New rules for post-coronavirus air travel are announced


Under the new measures of the European Union Aviation Safety Agency (EASA), anyone who does not travel or work at an airport will not be allowed inside the terminal, which means that people will have to say goodbye to their loved ones outside.

Once inside, travelers will also need to take precautions, such as wearing masks and washing their hands, and following the “respiratory etiquette” – covering their face with sneezing or coughing. Anyone who doesn’t follow the rules risks being kicked out of the airport.

They should also observe physical distance measurements while standing 1.5 meters from others, with floor markings placed to show people where to stand.

Airport staff member distributes face masks during a test run on May 21 in a photo published by Heathrow

Airport staff handing out face masks in operational test on May 21 in photo by Heathrow

However, John Holland-Kaye, managing director of Heathrow, stressed that a queue for a jumbo jet would be 1 kilometer if the distance of 1.5 meters was observed.

In the event that such distancing measures are not possible, EASA rules state that the airport should increase other measures, such as hand hygiene.

EASA said airports should set up interview booths for anyone above 38 ° C during screening, but acknowledged that temperature is not a particularly effective measure for locating the virus, and that the cabins would therefore act more as a deterrent.

Other measures at airports will include all personnel wearing protective masks and handing them over to all passengers who do not have them, as well as the addition of plastic screens at check-in counters and security screening areas.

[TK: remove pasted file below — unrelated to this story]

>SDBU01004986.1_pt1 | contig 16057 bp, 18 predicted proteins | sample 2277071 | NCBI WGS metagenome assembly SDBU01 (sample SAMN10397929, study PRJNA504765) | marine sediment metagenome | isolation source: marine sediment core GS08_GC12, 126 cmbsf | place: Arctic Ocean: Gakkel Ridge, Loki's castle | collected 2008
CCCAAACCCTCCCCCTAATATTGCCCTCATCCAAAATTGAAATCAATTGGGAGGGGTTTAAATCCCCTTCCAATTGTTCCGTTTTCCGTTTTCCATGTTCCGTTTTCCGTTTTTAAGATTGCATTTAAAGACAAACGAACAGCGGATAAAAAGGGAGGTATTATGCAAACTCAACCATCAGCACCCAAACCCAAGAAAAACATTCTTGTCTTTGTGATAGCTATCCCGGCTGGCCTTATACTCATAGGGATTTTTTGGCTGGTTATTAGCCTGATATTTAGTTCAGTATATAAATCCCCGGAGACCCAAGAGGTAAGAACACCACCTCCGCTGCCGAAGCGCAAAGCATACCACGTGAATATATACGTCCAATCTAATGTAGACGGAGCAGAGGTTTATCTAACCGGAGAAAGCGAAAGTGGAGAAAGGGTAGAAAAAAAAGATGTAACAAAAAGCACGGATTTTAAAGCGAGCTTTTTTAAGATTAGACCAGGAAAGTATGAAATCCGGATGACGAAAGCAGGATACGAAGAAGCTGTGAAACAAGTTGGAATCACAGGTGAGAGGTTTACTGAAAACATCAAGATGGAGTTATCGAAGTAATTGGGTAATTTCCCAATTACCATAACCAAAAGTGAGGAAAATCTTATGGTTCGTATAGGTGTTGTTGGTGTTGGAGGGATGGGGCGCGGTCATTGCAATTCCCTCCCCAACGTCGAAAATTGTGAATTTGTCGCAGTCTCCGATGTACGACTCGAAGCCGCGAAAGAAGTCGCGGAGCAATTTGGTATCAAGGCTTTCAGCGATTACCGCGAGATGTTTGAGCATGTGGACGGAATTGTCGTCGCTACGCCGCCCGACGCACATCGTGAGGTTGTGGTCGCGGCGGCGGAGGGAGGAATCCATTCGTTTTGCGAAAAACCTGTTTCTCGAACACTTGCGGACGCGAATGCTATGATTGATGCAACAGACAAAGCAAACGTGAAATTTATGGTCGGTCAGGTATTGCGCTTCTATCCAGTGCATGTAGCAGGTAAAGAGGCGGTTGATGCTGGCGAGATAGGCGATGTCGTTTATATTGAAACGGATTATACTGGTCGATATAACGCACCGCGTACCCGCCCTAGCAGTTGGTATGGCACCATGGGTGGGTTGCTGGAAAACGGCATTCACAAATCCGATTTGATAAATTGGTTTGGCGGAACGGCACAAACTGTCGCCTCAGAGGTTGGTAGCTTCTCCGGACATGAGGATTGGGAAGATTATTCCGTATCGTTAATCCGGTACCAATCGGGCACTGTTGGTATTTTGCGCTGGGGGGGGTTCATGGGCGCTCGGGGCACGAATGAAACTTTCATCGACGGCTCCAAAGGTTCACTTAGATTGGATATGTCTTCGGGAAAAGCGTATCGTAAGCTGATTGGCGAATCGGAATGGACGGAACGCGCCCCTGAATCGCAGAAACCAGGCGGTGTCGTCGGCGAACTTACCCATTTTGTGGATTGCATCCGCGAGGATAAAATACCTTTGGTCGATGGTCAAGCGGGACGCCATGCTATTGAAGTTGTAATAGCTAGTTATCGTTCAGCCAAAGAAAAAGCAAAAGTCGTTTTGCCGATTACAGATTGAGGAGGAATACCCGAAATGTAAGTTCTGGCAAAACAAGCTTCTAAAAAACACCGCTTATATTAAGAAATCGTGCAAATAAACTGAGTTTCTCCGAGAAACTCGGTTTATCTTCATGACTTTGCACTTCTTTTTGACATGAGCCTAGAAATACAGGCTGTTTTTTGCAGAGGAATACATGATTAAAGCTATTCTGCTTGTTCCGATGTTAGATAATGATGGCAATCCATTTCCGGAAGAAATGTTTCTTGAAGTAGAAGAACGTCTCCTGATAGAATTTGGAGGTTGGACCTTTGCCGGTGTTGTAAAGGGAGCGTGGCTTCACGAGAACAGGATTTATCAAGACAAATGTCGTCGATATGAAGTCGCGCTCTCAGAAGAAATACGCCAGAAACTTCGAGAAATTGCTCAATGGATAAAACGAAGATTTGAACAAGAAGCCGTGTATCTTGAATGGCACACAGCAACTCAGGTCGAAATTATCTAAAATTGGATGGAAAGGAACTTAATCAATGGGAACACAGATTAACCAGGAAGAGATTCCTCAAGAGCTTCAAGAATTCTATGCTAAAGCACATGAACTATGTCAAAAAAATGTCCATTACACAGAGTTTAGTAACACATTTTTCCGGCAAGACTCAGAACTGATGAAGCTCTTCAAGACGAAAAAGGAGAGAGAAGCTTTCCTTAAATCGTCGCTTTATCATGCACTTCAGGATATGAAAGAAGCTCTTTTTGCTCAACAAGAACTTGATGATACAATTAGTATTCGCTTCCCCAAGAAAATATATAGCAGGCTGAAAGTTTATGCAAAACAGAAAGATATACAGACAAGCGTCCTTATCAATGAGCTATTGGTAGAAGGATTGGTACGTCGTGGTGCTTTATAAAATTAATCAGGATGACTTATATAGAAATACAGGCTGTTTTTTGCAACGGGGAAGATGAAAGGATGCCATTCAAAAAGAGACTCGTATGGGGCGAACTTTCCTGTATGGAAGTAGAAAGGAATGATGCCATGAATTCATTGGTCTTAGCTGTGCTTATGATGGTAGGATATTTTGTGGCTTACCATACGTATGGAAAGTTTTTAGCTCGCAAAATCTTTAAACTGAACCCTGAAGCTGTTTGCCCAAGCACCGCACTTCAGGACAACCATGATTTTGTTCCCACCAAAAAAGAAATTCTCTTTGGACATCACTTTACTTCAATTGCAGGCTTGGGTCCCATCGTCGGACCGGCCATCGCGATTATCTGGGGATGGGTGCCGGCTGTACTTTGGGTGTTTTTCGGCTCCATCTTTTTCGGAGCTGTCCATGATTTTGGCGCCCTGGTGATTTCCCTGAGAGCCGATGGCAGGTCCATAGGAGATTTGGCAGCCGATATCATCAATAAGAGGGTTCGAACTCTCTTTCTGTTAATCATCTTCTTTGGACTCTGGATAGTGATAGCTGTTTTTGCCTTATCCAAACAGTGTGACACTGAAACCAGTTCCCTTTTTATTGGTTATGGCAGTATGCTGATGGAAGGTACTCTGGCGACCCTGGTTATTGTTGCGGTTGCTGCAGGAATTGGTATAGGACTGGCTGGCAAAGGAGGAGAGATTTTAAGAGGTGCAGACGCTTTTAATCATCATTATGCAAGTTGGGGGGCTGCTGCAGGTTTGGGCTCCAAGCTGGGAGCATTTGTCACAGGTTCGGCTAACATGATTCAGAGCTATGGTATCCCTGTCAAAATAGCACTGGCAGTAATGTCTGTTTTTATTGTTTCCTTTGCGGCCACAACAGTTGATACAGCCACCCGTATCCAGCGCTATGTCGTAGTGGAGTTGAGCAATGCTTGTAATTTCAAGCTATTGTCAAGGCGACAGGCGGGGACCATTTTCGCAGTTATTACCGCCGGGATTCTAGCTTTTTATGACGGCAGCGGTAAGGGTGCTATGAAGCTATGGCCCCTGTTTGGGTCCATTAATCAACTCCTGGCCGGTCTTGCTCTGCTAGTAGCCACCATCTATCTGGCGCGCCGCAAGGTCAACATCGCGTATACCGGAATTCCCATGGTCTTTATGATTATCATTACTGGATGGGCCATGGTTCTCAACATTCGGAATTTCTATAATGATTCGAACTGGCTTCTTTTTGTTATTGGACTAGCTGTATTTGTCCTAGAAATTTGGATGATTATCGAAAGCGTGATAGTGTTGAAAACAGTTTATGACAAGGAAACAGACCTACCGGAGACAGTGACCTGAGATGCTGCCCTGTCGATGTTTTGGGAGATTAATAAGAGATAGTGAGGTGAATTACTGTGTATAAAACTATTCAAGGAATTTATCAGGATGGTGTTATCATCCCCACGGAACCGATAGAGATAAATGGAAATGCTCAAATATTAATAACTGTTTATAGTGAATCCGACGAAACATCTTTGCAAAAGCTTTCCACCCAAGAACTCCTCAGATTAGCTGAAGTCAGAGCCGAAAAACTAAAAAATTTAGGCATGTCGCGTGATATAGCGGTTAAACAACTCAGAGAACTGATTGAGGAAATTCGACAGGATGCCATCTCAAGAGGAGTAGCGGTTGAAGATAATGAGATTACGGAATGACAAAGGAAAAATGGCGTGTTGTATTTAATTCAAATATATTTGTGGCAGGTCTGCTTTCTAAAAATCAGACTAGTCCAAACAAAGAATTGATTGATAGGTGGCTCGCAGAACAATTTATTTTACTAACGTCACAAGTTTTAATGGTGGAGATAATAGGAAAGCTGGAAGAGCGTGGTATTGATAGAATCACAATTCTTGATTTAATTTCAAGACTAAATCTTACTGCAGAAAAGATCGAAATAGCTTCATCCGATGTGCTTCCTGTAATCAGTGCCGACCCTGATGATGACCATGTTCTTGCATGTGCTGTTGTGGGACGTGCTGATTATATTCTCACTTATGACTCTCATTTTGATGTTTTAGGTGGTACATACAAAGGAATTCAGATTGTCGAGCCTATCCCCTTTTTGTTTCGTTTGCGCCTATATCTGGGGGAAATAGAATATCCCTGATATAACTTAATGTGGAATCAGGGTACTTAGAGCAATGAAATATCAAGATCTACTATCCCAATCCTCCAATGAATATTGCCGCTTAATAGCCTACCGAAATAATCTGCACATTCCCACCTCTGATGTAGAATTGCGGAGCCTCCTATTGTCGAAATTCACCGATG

All security personnel will wear masks and may also wear face shields during body checks.

Carry-on baggage rules could become even more stringent in order to reduce boarding time and the risk of infection at doors, and passengers could be offered incentives to take less with them on flights, such as reduced rates for the storage of checked baggage.

Signs in London, Heathrow inform travelers of temperature controls being tested as part of a program on technology that could be used to limit the transmission of coronavirus

Signs in London, Heathrow inform travelers of temperature controls being tested as part of a program on technology that could be used to limit the transmission of coronavirus

The number of other modes of transport involved in air transport, such as buses to and from the plane, should be increased, EASA recommended, in order to reduce overcrowding.

On board, the planes would be disinfected between all flights, and the EU agency asked the airlines to modernize the air filtration systems to clean the air in the cabin.

Passengers will be required to wear masks during the flight and should be thrown out every four hours, which means that on longer flights, people will have to exchange their masks for new ones.

In order to reduce the number of people using the toilets on board and thus to queue up on the islands, EASA recommended reducing catering and ice rink services, without duty-free sales on the flight.

On arrival, passengers could be subjected to thermal control, and airlines were asked to provide health authorities with a “passenger location map” if necessary for contact tracing purposes, which would provide details on passenger names, seat number and contact details.

EASA rules do not provide for a quarantine period for arrivals or the use of immunity passports.


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